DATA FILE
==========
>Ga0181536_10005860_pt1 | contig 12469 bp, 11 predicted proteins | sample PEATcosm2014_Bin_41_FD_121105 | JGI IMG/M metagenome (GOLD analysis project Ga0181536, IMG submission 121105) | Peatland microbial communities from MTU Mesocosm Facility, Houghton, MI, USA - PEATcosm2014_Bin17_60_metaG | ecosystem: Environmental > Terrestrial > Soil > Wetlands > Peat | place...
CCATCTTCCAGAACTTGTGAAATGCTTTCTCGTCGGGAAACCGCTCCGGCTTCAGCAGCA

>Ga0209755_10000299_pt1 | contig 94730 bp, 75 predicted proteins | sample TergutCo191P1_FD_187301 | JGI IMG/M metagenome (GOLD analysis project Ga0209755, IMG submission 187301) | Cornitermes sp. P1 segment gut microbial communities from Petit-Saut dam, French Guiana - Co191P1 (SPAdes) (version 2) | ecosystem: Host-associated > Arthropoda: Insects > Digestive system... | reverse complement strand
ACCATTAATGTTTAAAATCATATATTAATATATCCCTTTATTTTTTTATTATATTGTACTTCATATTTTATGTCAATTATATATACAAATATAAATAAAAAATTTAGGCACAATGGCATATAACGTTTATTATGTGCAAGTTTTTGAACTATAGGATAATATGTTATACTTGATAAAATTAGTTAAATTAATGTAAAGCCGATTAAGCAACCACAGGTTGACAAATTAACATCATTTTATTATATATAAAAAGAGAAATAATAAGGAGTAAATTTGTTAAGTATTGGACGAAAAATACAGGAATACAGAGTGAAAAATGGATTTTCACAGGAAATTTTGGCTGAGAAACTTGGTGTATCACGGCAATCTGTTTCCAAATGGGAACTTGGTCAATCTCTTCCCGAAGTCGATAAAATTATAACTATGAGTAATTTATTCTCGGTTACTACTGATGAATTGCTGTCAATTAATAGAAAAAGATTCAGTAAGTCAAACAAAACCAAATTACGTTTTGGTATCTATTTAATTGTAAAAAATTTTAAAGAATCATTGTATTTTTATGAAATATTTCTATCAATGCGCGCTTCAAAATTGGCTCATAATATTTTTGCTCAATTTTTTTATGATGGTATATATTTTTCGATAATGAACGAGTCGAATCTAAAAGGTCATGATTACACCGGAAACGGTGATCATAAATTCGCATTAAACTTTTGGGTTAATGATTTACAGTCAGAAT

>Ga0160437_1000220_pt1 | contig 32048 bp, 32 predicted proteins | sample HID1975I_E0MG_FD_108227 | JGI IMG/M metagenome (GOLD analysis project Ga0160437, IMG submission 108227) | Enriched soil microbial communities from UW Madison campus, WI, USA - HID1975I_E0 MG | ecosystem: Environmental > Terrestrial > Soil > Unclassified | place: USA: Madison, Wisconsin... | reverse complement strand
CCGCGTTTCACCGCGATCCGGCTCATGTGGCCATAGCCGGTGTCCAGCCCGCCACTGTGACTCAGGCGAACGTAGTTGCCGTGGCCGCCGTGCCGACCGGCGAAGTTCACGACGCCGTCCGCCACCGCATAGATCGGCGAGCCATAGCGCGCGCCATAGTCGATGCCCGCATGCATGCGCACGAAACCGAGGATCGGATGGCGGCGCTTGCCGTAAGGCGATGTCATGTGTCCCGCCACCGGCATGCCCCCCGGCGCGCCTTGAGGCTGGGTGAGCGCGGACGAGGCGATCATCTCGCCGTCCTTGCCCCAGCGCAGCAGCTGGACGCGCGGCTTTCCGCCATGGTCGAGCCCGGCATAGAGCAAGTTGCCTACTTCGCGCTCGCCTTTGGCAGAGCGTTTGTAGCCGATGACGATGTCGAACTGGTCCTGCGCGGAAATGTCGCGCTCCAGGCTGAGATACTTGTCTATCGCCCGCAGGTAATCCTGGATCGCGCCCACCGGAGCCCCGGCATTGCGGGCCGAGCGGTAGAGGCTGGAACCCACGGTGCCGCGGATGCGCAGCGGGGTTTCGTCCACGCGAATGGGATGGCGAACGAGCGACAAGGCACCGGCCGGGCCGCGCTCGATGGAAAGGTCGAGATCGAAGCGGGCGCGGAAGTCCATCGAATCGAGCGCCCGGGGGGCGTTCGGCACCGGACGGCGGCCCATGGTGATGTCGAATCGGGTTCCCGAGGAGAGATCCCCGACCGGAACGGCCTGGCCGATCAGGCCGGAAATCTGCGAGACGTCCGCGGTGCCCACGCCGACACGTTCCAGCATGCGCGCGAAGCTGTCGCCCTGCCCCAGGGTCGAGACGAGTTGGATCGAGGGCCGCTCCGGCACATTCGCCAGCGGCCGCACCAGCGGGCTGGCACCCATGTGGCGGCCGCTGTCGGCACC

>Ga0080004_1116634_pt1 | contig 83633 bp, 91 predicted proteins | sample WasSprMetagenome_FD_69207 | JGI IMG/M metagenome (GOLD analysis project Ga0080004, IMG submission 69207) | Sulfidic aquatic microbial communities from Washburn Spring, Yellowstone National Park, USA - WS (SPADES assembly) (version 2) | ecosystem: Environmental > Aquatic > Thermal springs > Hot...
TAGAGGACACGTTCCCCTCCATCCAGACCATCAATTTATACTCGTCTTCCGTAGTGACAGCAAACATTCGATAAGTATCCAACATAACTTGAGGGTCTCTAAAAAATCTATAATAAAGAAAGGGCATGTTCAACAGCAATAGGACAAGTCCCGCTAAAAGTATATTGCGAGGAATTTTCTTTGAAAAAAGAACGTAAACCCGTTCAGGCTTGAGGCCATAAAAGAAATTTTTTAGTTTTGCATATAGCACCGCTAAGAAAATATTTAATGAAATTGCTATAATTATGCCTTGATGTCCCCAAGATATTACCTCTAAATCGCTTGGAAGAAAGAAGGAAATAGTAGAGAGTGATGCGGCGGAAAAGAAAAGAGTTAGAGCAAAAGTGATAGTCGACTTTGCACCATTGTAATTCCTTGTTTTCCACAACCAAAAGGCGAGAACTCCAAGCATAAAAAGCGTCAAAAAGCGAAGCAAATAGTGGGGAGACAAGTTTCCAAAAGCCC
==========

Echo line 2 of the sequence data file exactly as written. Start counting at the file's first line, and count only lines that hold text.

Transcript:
CCATCTTCCAGAACTTGTGAAATGCTTTCTCGTCGGGAAACCGCTCCGGCTTCAGCAGCA